Arizona Rangers help law enforcement agencies in Pinal

Volunteer ranger Rick Murray shoots during a June event with the Arizona Rangers while Rangers Lt. Ron Dohrendorf looks on as a spotter and timer.

CASA GRANDE — A volunteer law enforcement organization with a rich history in Arizona seeks new members in Pinal County.

The Casa Grande Company of the Arizona Rangers assists law enforcement agencies throughout Pinal County with special projects and duties, such as crime scene control, search-and-rescue and event coverage, said Ron Dohrendorf, a lieutenant with the Casa Grande company. Arizona Rangers are volunteers working closely with law enforcement agencies statewide.

Dohrendorf said there are about 300 volunteers statewide; in Pinal County there are only seven volunteers. The reason, Dohrendorf said, is likely because of the high initial expense of becoming a volunteer.

“It does take quite an investment,” he explained. “Total cost to get started is about $2,000.”

Costs include uniforms and duty weapons, gear and training.

Rangers are not law enforcement officers and have no authority to arrest people. They are commissioned by the Arizona Police Officer Standards and Training Board in firearms tactics, however.

Dohrendorf said all Rangers applicants are required to pass both a standard background check as well as a post-conducted background check for firearms. All volunteers are required to obtain and maintain a concealed carry firearms permit.

Unlike weeks of law enforcement academy training, Rangers undergo a two-day academy known as the Arizona Ranger Training Academy. Periodic refresher training in how to properly use handcuffs, non-lethal weapons and how to deal with suspects and the public also is held.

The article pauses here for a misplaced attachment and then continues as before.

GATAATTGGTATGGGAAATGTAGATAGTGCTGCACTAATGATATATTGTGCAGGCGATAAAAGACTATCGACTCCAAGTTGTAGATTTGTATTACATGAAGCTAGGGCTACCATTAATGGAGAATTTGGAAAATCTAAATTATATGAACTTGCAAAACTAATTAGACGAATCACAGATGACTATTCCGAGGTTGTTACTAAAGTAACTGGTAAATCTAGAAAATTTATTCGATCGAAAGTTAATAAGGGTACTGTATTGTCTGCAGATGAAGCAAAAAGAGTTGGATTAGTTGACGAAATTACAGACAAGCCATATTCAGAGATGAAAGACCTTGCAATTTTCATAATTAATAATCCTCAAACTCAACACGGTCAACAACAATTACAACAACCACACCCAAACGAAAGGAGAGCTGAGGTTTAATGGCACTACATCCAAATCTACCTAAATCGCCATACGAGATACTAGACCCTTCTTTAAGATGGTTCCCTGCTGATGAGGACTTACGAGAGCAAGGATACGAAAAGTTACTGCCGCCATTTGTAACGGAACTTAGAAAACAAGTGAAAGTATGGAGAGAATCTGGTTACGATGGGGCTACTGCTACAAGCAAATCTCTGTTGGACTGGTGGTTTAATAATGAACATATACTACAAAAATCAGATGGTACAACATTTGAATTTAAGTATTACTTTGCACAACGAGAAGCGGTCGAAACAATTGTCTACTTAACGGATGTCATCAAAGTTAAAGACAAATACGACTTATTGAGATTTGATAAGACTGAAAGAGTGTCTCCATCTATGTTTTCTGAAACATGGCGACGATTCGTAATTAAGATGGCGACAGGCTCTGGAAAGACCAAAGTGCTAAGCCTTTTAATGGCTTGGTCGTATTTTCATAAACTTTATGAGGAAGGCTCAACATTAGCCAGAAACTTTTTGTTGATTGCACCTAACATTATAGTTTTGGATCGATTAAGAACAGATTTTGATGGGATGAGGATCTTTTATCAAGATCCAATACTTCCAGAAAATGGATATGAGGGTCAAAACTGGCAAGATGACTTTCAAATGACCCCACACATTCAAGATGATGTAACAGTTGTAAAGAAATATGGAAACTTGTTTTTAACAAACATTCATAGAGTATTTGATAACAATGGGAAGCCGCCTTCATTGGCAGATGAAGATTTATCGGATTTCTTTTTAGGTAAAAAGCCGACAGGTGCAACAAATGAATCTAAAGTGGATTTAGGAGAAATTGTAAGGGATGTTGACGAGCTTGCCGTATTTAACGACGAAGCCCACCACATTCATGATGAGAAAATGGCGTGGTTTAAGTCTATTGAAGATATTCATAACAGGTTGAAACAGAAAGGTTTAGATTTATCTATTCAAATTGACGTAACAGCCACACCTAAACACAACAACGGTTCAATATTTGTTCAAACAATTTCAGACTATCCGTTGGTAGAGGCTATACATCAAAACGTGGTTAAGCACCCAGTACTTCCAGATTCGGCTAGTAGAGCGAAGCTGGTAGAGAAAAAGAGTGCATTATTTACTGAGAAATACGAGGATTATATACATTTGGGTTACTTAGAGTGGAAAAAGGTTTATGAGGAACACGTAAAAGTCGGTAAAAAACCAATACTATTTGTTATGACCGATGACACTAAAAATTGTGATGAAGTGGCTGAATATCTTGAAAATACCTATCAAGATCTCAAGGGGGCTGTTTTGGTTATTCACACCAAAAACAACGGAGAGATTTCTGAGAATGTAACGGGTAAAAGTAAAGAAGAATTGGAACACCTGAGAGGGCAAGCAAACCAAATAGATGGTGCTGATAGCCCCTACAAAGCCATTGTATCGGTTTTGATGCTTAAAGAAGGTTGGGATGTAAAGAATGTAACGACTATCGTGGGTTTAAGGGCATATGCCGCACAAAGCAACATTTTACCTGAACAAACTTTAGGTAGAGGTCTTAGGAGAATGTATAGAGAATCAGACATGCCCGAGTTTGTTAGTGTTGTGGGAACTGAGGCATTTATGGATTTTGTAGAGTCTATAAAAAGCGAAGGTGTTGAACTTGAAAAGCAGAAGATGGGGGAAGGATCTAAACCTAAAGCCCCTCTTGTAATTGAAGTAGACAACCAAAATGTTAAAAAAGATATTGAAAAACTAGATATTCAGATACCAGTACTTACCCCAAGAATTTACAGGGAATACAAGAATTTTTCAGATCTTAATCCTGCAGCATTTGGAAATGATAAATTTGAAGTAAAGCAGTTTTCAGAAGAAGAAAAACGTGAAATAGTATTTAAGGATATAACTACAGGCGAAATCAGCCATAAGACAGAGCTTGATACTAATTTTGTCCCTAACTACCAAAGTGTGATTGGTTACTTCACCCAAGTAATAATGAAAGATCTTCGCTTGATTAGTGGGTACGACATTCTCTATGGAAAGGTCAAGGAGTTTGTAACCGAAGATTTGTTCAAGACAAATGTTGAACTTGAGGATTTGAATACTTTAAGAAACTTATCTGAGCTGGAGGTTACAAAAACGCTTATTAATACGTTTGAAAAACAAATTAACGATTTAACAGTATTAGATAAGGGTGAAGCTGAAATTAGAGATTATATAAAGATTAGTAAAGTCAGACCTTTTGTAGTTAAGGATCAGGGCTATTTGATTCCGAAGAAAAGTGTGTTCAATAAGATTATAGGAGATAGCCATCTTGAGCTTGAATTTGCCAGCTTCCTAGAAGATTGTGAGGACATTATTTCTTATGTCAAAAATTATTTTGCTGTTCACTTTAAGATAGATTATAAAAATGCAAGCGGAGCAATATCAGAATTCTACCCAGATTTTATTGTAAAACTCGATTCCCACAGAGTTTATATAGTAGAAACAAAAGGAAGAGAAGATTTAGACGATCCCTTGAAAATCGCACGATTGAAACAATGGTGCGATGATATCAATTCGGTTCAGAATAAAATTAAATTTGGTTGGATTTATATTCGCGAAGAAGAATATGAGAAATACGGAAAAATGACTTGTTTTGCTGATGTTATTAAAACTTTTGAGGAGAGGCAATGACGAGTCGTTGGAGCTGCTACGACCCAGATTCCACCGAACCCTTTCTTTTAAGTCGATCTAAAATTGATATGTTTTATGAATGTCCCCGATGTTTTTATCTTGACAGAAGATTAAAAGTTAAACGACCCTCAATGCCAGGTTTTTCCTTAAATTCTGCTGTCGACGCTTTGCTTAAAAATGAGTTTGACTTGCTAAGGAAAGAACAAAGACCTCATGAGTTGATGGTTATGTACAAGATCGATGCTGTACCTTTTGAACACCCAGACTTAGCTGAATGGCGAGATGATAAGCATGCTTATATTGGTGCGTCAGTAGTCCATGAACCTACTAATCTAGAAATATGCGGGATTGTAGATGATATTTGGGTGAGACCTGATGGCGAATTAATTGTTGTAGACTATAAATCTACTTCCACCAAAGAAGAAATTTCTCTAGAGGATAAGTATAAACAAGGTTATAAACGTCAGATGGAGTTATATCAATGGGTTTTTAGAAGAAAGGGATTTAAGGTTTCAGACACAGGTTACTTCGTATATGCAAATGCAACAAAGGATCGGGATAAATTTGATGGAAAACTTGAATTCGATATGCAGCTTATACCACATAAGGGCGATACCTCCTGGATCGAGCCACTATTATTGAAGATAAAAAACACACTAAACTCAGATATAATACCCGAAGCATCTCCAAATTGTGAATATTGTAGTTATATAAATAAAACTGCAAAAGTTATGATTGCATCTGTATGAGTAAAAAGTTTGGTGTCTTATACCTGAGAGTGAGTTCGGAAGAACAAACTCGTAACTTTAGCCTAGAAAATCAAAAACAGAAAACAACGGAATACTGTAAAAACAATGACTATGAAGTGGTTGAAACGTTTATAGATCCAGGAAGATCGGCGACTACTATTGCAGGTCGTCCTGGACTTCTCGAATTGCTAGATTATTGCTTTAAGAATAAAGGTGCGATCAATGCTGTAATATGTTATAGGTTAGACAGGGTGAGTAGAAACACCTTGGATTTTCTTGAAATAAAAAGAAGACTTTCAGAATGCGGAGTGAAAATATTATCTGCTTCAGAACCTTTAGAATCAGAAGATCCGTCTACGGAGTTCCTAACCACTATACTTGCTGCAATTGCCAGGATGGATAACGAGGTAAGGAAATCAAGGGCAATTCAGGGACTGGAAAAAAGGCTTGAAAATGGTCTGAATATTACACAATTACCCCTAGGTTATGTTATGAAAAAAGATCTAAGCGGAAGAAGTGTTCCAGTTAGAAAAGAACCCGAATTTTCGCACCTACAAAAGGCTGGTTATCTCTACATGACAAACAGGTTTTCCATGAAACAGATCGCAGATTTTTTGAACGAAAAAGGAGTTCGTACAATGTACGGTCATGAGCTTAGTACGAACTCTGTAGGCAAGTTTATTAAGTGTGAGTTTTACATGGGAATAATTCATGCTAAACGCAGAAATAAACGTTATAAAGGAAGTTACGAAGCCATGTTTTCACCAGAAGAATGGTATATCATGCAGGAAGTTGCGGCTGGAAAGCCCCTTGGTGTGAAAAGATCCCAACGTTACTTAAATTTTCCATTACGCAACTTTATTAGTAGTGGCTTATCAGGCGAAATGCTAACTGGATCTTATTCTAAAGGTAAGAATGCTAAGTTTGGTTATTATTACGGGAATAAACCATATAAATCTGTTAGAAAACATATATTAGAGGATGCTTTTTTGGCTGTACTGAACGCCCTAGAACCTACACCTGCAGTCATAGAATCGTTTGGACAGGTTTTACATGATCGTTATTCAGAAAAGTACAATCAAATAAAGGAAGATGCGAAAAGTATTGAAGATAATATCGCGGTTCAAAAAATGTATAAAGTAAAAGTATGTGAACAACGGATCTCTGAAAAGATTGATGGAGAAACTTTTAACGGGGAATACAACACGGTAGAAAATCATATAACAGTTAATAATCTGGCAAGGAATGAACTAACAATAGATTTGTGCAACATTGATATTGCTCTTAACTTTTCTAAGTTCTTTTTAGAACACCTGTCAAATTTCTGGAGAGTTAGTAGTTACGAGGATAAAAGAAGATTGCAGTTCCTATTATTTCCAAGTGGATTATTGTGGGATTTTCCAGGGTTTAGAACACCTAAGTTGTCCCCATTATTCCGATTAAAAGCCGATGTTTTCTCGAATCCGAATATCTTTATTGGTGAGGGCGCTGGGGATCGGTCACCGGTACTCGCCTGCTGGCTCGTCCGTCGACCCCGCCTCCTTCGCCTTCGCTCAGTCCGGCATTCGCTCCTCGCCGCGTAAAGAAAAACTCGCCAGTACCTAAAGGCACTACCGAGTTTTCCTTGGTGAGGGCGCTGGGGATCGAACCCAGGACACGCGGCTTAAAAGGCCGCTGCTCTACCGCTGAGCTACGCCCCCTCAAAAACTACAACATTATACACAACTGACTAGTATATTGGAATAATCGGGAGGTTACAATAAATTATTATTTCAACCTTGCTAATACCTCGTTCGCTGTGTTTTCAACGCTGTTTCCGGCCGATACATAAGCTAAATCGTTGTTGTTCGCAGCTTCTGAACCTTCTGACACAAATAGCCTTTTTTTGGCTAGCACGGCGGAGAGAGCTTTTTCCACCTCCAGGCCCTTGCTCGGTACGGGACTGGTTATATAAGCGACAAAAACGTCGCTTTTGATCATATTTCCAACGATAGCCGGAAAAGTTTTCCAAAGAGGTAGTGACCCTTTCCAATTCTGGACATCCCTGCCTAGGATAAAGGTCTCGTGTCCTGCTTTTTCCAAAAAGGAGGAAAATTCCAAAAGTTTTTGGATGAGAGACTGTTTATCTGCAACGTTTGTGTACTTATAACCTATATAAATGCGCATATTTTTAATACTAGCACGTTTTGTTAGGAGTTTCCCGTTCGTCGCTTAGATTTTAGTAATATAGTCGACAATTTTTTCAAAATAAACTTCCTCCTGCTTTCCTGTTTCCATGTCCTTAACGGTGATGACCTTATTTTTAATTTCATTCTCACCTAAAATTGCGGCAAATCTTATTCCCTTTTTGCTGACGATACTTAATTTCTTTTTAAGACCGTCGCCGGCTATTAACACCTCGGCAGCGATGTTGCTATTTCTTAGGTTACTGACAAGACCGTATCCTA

Dohrendorf said Rangers can help alleviate some of the pressures on law enforcement agencies, allowing municipal police departments and sheriff’s offices to devote resources to preventing and solving crimes. He said the Casa Grande Company would relish an opportunity to work with more partner agencies and has sent letters to area chiefs of police by way of introduction to the organization.

“We’re not trying to pretend to be officers. We’re just here to help the community,” Dohrendorf said.


The Arizona Rangers have a long history, dating to the Civil War, when the organization started as the Territorial Rangers. The Territorial Rangers, modeled after the Texas Rangers, were short-lived, however, and disbanded by 1862.

The next incarnation of the organization came in 1901, lasting until 1909, when the group disbanded again. Dohrendorf said the idea behind the second bout of the Rangers was to get the territory cleaned up just prior to Arizona statehood in 1912.

Rangers had incarnations in 1931 and 1957, but they weren’t officially recognized by the state until 2002.

Arizona Rangers operate as a 501©(3) nonprofit organization and carry their own liability insurance.


Dohrendorf said despite the initial expense, being a volunteer ranger is rewarding, noting that many but not all volunteer rangers are former law enforcement officers or former military service members.

“A lot of us are retired, and we know if you’re younger it’s a little harder to fit into a schedule,” he said.

The Casa Grande Company meets the second Thursday of the month at 7 p.m. at the Casa Grande Police Department. For more information, visit